Independent Study Policy
POLITICAL SCIENCE INDEPENDENT STUDY POLICY
Students who have a well-thought-out study project and a full-time member of the Political Science faculty willing to supervise it may obtain credit for independent study by requesting registration in POS 395 (Independent Study I). Undergraduates may complete up to three independent study projects. Students working on a second or third independent study register for POS 396 (Independent Study II) or POS 397 (Independent Study III). Except in unusual circumstances, each independent study will earn three credits.
Independent study means exactly that: the responsibility for doing the work, securing and meeting with a faculty supervisor, creating and giving structure to the entire project rests largely on the shoulders of the individual student. The faculty supervisor will meet periodically with the student, make suggestions, propose readings, and grade the final project. The student, largely on his/her own, will create the initial proposal, comb through the library for sources and materials related to the project, and do all other necessary work to complete, by the end of one semester, an acceptable independent study product.
In addition to the above guidelines, the following steps must be completed for a student to earn course credit in POS 395, POS 396, or POS 397.
1. By the end of the first week of the semester the student must obtain Department approval of his/her independent study proposal. This approval is obtained in the following way:
a. A student should first consult with full-time faculty member in the Department who may be willing to supervise the project. Normally, this faculty supervisor has special expertise in the area of the project. Faculty may or may not agree to supervise an independent study course, at their sole discretion.
b. The student should then submit to that faculty member a serious 3-5 page academic proposal concerning the project. The proposal should delineate important theoretical questions the student wishes to examine, explain how the research will shed light on these questions, and describe a final product. In other words, how will the proposed research help us learn more about how politics works?
c. If the faculty supervisor is satisfied the student can complete the research and has a significant project under way, he/she may accept supervision of the project. The student should then file a copy of the proposal with the Department Chair, signed by both the student and the faculty supervisor, and may register for independent study credit. The signed proposal will be placed in the student's file for future reference. [The student must also complete the Independent Study Approval Form available on the Registrar's website to formally register for the course.]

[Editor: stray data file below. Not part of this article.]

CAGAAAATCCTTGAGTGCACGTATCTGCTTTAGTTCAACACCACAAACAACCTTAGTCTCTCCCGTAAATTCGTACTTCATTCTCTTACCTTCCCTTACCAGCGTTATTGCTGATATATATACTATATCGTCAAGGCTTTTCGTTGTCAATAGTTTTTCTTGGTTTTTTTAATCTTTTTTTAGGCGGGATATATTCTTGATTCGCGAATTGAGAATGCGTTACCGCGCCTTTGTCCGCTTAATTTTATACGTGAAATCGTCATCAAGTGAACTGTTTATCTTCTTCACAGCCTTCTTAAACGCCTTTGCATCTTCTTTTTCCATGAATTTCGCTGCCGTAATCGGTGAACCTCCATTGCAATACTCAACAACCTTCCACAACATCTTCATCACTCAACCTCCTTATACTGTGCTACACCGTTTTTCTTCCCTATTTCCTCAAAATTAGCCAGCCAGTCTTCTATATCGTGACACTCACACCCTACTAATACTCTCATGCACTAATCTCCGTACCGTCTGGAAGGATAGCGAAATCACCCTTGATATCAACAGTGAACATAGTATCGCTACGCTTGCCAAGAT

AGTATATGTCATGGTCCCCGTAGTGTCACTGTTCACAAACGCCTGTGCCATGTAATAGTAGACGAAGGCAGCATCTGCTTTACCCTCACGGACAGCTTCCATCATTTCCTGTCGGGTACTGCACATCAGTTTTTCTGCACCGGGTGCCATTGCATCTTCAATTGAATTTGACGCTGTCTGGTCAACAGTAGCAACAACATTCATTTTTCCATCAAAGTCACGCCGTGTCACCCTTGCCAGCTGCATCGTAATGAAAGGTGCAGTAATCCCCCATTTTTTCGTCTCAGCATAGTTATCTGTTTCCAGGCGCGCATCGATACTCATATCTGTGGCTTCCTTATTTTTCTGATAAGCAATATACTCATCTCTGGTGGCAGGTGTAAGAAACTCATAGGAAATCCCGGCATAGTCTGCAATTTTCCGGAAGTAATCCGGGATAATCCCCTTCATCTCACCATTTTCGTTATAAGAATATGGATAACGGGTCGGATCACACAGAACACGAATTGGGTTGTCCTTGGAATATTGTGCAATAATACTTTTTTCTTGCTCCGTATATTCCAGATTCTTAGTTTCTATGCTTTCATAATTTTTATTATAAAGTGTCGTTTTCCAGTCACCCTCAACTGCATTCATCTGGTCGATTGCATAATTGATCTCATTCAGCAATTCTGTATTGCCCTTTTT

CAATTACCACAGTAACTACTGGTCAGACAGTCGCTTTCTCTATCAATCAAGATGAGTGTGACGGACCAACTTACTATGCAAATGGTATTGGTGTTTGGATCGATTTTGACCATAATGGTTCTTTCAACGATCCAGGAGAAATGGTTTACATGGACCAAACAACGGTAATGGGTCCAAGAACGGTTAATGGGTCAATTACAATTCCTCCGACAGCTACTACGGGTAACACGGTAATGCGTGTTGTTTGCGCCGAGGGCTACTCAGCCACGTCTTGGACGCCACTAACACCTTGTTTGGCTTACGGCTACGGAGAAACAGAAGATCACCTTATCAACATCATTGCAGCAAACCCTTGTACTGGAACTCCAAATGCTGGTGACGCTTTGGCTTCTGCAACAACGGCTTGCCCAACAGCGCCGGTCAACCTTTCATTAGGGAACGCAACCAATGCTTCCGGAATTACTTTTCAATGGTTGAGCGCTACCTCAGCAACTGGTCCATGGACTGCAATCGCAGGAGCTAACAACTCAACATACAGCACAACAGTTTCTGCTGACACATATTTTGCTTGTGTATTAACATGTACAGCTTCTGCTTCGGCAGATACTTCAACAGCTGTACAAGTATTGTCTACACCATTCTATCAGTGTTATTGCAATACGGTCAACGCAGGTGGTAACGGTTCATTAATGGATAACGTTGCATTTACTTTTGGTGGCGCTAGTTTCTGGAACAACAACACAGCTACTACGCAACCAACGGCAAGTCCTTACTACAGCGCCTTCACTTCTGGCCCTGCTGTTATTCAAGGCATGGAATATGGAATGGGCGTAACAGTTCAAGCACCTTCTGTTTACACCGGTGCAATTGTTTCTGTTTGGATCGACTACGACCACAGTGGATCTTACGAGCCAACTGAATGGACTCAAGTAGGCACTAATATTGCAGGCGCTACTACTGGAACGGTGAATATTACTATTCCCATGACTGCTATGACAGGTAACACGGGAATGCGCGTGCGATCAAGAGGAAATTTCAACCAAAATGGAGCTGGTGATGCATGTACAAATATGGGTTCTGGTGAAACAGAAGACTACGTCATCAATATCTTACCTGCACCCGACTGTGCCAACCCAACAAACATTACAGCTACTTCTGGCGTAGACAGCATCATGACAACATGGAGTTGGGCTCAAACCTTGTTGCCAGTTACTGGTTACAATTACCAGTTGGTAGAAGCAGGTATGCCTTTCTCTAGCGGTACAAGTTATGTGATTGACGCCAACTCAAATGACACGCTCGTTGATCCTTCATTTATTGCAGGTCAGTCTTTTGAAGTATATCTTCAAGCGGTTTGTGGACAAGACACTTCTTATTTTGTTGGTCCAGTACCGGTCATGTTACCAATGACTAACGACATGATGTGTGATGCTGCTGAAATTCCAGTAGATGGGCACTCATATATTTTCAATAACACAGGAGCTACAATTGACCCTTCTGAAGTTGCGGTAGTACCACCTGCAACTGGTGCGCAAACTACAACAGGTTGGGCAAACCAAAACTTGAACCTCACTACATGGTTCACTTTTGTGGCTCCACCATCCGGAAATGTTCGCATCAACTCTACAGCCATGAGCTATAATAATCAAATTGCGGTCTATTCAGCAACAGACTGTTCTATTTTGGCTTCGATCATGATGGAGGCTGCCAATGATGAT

2. After the student is registered for independent study credit, he/she will meet about once every two weeks with the faculty supervisor, or more frequently if necessary.
3. The student will complete a major research product or paper by the end of the semester, and present a 10-15 minute summary of the main findings obtained in his/her research in a Department faculty meeting at the end of the semester. At that time faculty may wish to question the student about the findings or interesting points raised in the course of the research. The research product and presentation must be acceptable to the faculty supervisor, who is solely responsible for the student's grade on the paper.
4. Students participating in a regularly scheduled service-learning activity organized by a faculty member are exempted from the above guidelines and procedures and may receive variable credit in POS 395, POS 396, or POS 397 upon satisfactory completion of requirements determined by the supervising faculty member.
European Institutions: The European Union
Research in The European Union
With Study in Brussels and The Hague
May 18-June 2, 2013
POS 406: 3 credits (or 6 credits with instructor's permission)
The course is a great opportunity for USM students and for the general public to get direct access to the European Union institutions in Brussels and other international bodies in The Hague, such as the International Court of Justice for instance, as the best way to understand the complexity of international organizations. Participants will also be able to visit the main NATO headquarters in Brussels and attend presentations by NATO officials on current topics in the news with regards to foreign and military policy. Students will acquire a detailed knowledge of how the many bodies of the EU work together and how the EU itself has developed over timeLearn More